The non-partisan Congressional Budget Office on Wednesday detailed
103 ways Congress and the administration could cut spending or raise revenue to reduce the budget deficit over the next decade.
The report updates budget options last issued by CBO in March 2011, before several rounds of fiscal fights in Washington, and comes as Congress is struggling to come up with even a small deficit deal to replace the automatic spending cuts from sequestration.
examined include 23 cuts to mandatory spending, 28 cuts to discretionary spending, 36 revenue increases and 16 changes to healthcare.
The changes range from smaller options like eliminating oil and gas subsidies or shifting direct payments to farmers, to massive changes like cutting all Social Security benefits by 15 percent, raising individual income tax rates or raising the gas tax by 35 cents.
The budget deficit fell to $680 billion in fiscal 2013, the first time it was below $1 trillion under President Obama, and CBO expects it to continue to fall through the middle part of the decade. The scorekeeper warns that healthcare costs, rising interest rates, and the aging population will cause entitlements to explode the deficit in years to come.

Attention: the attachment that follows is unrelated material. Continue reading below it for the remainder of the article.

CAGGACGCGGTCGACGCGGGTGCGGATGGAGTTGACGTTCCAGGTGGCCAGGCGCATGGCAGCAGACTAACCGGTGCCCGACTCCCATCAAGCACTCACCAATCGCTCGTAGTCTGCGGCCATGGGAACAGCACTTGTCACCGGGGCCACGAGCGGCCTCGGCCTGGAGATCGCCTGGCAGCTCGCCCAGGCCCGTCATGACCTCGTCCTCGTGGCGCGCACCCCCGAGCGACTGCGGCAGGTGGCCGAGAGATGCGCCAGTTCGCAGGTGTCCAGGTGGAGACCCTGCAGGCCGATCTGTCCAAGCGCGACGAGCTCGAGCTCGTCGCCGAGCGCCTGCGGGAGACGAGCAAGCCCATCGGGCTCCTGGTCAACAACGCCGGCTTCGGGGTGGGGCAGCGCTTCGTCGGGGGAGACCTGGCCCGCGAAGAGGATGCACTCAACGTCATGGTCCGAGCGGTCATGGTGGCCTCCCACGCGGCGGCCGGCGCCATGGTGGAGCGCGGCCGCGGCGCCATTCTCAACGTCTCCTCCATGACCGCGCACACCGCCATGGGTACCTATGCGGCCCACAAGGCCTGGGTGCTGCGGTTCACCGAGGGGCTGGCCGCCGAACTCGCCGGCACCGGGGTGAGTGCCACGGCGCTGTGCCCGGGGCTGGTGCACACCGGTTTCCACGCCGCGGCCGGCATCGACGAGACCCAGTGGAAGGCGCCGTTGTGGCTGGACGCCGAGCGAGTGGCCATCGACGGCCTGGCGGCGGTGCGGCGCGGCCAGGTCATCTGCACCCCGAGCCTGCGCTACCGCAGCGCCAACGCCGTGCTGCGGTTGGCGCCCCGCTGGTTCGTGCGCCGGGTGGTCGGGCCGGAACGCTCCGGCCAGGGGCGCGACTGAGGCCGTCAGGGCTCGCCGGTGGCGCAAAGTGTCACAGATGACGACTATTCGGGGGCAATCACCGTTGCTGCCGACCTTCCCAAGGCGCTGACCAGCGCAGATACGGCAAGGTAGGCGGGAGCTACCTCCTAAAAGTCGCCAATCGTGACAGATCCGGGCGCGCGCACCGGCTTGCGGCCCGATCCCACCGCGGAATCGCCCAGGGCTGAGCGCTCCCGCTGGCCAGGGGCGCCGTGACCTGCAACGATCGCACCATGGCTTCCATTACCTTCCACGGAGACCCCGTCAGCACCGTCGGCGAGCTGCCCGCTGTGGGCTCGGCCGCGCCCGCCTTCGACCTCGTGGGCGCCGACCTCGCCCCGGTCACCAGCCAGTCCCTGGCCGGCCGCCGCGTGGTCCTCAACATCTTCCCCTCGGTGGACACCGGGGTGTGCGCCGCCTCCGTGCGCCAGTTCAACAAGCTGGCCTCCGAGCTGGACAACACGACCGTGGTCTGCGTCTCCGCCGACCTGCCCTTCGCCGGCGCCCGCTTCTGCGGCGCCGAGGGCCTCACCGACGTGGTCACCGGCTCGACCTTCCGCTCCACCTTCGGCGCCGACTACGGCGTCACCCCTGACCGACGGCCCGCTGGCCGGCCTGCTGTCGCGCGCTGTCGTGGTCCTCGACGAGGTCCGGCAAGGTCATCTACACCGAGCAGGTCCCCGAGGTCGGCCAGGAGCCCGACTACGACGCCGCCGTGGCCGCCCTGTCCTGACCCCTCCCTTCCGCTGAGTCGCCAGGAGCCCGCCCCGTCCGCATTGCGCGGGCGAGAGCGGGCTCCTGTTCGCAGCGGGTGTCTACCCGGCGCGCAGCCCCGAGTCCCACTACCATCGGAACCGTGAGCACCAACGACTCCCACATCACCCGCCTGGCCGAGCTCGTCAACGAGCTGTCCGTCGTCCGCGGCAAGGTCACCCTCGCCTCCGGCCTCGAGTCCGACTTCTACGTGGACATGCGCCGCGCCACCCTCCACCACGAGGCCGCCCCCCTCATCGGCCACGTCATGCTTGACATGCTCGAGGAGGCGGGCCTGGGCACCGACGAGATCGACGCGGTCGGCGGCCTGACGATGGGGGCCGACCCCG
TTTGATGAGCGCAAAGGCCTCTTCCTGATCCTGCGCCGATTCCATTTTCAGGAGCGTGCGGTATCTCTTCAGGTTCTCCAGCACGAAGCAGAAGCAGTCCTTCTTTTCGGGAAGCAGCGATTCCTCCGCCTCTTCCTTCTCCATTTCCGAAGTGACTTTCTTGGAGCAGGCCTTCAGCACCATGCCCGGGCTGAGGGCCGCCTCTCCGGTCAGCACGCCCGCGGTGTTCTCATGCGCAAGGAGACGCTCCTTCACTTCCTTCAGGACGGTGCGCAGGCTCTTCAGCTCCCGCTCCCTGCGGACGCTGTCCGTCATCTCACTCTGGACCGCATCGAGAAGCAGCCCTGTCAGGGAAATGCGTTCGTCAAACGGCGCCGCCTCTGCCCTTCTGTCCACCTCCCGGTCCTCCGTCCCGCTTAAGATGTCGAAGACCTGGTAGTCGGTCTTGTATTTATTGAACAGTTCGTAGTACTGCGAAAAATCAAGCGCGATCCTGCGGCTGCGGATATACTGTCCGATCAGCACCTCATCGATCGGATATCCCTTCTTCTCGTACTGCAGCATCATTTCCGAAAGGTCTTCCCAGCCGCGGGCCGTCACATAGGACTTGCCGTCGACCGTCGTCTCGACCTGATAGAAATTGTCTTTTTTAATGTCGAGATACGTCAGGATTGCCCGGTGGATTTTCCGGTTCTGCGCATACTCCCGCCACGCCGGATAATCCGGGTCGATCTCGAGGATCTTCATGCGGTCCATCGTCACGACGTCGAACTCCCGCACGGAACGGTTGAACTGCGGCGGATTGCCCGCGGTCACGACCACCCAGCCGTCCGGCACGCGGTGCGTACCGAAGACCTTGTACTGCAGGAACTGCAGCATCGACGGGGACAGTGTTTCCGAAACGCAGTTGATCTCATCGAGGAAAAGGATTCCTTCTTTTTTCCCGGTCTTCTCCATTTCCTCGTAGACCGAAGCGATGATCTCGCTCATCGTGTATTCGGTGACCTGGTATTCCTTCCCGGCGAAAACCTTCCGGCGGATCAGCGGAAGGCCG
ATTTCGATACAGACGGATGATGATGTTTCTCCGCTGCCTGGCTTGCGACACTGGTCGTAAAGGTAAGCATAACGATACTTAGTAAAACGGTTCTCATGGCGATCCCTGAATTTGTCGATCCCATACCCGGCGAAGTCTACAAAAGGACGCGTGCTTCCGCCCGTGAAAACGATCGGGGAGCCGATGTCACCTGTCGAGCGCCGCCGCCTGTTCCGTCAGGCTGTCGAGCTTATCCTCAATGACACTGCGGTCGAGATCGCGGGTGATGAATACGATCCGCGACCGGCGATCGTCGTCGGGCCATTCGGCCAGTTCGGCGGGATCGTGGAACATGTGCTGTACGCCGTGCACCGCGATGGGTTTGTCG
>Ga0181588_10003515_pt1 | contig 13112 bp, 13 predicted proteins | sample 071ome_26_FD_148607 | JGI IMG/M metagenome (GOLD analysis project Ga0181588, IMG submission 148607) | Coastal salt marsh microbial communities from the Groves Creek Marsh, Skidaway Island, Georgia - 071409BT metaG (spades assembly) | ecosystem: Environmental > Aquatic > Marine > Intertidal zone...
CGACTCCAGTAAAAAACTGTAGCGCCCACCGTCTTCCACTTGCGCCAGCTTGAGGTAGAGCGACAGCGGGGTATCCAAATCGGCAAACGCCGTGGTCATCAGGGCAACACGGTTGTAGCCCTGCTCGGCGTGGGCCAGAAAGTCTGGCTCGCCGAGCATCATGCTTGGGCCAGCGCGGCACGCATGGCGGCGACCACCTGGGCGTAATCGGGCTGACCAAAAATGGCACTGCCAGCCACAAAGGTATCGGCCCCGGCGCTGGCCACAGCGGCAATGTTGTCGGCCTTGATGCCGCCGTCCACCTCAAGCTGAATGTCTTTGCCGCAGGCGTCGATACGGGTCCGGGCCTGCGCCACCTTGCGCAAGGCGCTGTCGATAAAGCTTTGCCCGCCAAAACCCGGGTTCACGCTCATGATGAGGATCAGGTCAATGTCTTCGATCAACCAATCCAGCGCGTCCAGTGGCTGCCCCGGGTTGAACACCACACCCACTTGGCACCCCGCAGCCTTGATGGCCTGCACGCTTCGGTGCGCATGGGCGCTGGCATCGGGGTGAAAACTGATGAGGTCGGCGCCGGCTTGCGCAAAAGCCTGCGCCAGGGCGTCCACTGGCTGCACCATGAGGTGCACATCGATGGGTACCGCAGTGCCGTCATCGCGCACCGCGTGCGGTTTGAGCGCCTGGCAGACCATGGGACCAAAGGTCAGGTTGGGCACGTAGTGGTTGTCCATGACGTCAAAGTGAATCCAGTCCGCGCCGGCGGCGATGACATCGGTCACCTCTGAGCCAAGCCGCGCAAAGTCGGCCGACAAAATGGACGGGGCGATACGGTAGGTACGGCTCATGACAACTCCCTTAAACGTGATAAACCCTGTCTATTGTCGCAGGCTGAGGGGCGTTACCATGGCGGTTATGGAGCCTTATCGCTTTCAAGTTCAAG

CBO said Wednesday that “extended projections show a substantial imbalance” with the deficit reaching 100 percent of the economy by 2038.
“To put the federal budget on a sustainable long-term path, lawmakers would need to make significant policy changes,” CBO said.